Two Motives for Missions, or One?
As our fall Missions Focus approaches, Jonathan Edwards is still on my mind. One reason is that he helped me unite two motives for world missions that for years seemed at odds.
One motive for missions is "for the sake of the name" (3 John 1:7). We do missionary work "that the Gentiles might glorify God" (Romans 15:9). We say "Declare his glory among the nations . . . . For great is the LORD, and greatly to be praised . . . . Ascribe to the LORD the glory due his name" (Psalm 96:3-7). We grieve that "The name of God is blasphemed among the Gentiles" (Romans 2:24). Jonathan Edwards never tired of reminding us that "All that is ever spoken of in the Scripture as an ultimate end of God's works, is included in that one phrase, the glory of God" (The End for Which God Created the World, p. 242).
But there is another motive for missions, namely, compassion. People without the gospel are perishing, and our hearts desire that they be saved. In his most famous sermon, "Sinners in the Hands of an Angry God," Edwards pleaded for people to receive mercy while there was still time.
The fury of God! . . . O how dreadful must that be! Who can utter or conceive what such expressions carry in them? . . . Consider this, you who are here present, that yet remain in an unregenerate state . . . Now God stands ready to pity you; this is a day of mercy. (Works, Vol. 2, p. 10)
Edwards reminded his people that God uses people - missionaries - to bring others to Christ: "Persons may be the instruments of others' conversion, of bringing them home to Christ. We read in Daniel 12:3 of those that turn many to righteousness" (Charity and Its Fruits, p. 208).
So how do these two motives fit together - zeal for the glory of God and compassion for the perishing? Do we use one sometimes and the other at other times? Jonathan Edwards helped me see that they are, at root, one motive. Here's how.
Compassion pursues the rescue of perishing sinners. Love demands that we work to rescue people from the wrath of God.
Fear of hell by itself saves nobody. Edwards never tired of warning people to flee from the wrath to come. But he knew that mere fear of the consequences of sin is not a saving fear. You can scare people toward heaven, but you can't scare anybody in. Saving faith means receiving Christ as your treasure, not just as a fire escape.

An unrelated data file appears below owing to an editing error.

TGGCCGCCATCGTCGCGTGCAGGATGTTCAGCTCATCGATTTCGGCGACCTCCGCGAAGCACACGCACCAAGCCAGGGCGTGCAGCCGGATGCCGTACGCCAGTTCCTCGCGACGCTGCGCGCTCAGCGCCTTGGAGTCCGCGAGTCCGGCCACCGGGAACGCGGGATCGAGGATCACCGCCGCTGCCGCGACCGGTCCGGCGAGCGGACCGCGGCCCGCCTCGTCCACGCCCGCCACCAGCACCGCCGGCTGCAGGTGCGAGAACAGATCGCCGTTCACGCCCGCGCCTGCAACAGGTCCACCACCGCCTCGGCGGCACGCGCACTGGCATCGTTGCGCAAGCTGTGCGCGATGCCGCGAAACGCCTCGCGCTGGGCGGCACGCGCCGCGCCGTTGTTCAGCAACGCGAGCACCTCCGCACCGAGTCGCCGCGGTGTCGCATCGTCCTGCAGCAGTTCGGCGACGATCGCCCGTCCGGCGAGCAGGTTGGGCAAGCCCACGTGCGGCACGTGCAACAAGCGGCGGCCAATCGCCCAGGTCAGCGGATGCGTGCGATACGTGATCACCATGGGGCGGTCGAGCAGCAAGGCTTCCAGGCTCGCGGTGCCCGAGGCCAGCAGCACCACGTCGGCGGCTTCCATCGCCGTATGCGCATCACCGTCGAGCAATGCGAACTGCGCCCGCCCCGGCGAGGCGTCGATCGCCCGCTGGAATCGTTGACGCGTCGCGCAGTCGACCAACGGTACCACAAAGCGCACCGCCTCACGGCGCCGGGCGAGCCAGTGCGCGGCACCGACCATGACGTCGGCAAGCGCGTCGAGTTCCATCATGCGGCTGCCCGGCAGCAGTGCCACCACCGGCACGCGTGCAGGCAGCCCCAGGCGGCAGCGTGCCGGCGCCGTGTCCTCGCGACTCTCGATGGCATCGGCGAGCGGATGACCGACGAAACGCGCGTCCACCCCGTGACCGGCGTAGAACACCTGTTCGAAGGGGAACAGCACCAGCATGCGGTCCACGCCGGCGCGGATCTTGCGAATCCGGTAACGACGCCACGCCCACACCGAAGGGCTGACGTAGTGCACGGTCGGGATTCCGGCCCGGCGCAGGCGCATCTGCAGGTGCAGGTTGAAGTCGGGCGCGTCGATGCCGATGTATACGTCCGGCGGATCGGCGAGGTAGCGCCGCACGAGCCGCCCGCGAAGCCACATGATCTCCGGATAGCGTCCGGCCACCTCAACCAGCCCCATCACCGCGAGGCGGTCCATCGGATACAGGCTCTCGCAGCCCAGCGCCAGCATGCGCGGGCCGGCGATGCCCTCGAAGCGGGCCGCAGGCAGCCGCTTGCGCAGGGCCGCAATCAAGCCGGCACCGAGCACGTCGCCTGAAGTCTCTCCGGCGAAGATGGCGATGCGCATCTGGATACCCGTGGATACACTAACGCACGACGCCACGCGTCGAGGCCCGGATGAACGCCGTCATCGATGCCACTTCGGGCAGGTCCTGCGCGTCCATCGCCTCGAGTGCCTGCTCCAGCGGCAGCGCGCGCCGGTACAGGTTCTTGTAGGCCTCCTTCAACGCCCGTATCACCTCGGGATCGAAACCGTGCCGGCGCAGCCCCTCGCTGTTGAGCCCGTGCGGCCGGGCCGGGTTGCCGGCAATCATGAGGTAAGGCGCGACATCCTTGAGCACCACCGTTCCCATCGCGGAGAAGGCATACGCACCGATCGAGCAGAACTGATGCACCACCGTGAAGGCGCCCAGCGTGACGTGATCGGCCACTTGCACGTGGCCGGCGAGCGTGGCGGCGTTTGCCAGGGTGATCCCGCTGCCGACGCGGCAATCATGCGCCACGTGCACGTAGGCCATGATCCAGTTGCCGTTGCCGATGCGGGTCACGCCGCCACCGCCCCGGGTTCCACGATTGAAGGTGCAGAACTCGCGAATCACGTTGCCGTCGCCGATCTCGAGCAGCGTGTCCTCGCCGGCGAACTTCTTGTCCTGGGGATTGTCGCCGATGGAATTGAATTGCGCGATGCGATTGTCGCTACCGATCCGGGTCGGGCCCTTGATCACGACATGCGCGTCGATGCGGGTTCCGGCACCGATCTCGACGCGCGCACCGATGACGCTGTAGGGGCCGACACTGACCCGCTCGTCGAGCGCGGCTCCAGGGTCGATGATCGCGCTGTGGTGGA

Therefore compassion must not merely warn people about the pains of going to hell, but must lure people to the pleasures of knowing Christ. Wanting to be out of hell is not the same as wanting to be with Christ. And so it would not be compassionate merely to warn people about hell. We must display to them the beauties of Christ. Paul said, "If anyone does not love the Lord, he is to be accursed" (1 Corinthians 16:22).
Now comes the unifying key from Jonathan Edwards: it is precisely this satisfaction in Christ himself that magnifies Christ and glorifies God. The key to the coherence between the motive of God's glory and the motive that desires eternal joy for the lost is this: joy in God glorifies God. Therefore the motive to glorify God and satisfy people forever in God are one motive. Here's the key quote from Edwards: "God is glorified . . . by his glory's . . . being rejoiced in" (Miscellany #448).
Therefore, the aim of compassion to rescue sinners out of everlasting pain, and the aim of our passion to see God honored, are not distinct. Sinners escape hell and honor God with the same act: treasuring all that God is for them in Christ. If, by the mercy of God, Christ becomes the treasure of the nations, and God becomes their delight, then he is honored and they are saved.
So let us take up our cross, and, for the joy set before us be willing to lay down our lives to make the nations glad in God.
Let the peoples praise You, O God;
Let all the peoples praise You.
Let the nations be glad and sing for joy."